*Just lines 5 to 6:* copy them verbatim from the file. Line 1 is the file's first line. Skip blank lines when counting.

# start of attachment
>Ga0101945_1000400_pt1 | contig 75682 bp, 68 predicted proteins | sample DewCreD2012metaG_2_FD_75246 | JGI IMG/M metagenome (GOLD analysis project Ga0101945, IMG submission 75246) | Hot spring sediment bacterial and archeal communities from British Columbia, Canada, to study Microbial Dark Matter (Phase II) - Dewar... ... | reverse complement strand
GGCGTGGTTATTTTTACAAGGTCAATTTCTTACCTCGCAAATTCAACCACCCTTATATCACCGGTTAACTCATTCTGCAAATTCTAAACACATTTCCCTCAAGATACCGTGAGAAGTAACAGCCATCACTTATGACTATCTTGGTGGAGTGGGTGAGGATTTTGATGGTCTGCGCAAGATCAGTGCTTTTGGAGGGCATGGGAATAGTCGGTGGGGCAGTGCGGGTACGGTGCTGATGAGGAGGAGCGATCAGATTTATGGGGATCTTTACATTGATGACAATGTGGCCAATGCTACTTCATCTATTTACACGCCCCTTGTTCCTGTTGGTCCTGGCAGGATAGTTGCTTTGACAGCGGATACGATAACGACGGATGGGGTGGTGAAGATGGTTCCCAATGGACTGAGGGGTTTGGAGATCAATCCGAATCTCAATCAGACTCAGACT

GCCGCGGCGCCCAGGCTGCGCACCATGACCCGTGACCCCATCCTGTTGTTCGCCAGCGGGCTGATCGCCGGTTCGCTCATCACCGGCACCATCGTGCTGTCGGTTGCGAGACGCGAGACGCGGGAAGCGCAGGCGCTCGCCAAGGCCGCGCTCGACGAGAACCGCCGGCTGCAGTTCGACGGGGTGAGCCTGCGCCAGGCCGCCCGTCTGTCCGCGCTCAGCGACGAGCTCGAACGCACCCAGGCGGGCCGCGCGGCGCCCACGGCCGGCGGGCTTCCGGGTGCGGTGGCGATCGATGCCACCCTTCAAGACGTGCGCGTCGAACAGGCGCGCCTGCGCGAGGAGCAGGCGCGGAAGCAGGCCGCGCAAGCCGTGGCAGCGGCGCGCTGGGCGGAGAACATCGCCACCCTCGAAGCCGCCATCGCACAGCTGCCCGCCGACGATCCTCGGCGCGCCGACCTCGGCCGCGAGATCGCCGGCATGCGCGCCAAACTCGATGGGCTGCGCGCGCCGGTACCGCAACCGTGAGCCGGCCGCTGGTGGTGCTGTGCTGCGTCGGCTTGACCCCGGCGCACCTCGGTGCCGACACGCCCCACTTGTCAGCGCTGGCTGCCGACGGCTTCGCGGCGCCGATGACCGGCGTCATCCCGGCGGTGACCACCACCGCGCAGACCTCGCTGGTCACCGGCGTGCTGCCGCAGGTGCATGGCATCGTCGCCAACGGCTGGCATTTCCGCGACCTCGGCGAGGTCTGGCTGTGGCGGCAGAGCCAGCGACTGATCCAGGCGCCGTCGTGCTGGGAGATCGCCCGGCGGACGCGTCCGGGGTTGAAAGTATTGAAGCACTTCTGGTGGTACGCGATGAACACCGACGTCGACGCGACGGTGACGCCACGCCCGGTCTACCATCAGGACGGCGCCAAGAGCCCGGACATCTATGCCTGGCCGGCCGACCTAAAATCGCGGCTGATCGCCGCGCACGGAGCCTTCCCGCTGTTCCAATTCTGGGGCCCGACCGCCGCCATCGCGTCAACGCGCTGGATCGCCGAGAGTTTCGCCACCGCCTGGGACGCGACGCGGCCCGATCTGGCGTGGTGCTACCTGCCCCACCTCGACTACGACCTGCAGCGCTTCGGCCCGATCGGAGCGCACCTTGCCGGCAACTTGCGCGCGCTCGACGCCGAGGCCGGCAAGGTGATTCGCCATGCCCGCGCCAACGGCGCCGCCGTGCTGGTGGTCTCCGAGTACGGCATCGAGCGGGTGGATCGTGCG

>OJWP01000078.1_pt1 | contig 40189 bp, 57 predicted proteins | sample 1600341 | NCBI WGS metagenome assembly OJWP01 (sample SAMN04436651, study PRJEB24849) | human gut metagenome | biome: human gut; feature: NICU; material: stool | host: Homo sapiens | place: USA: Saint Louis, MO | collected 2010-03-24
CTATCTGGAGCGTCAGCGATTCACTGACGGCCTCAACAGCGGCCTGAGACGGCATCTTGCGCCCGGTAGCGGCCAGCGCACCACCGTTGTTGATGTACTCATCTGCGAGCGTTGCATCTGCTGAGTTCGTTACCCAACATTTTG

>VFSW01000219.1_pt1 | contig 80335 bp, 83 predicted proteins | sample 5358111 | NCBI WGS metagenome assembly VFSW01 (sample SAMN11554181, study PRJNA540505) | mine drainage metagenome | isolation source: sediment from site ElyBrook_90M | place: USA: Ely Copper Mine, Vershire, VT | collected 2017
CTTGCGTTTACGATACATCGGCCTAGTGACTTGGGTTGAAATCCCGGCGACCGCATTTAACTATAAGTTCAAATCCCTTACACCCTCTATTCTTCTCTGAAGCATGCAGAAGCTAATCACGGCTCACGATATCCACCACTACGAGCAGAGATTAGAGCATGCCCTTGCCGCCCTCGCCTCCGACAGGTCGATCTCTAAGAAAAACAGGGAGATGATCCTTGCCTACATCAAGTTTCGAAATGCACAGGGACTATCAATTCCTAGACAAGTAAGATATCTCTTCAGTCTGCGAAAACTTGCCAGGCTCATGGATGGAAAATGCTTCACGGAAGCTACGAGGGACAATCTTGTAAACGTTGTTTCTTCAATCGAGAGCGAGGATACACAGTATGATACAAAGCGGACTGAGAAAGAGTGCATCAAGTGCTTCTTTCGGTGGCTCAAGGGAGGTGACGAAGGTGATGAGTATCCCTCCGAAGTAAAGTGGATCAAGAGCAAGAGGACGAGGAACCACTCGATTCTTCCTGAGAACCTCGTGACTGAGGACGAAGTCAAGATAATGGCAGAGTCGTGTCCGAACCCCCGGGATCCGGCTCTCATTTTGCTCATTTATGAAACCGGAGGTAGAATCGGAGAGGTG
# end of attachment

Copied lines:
CTATCTGGAGCGTCAGCGATTCACTGACGGCCTCAACAGCGGCCTGAGACGGCATCTTGCGCCCGGTAGCGGCCAGCGCACCACCGTTGTTGATGTACTCATCTGCGAGCGTTGCATCTGCTGAGTTCGTTACCCAACATTTTG

>VFSW01000219.1_pt1 | contig 80335 bp, 83 predicted proteins | sample 5358111 | NCBI WGS metagenome assembly VFSW01 (sample SAMN11554181, study PRJNA540505) | mine drainage metagenome | isolation source: sediment from site ElyBrook_90M | place: USA: Ely Copper Mine, Vershire, VT | collected 2017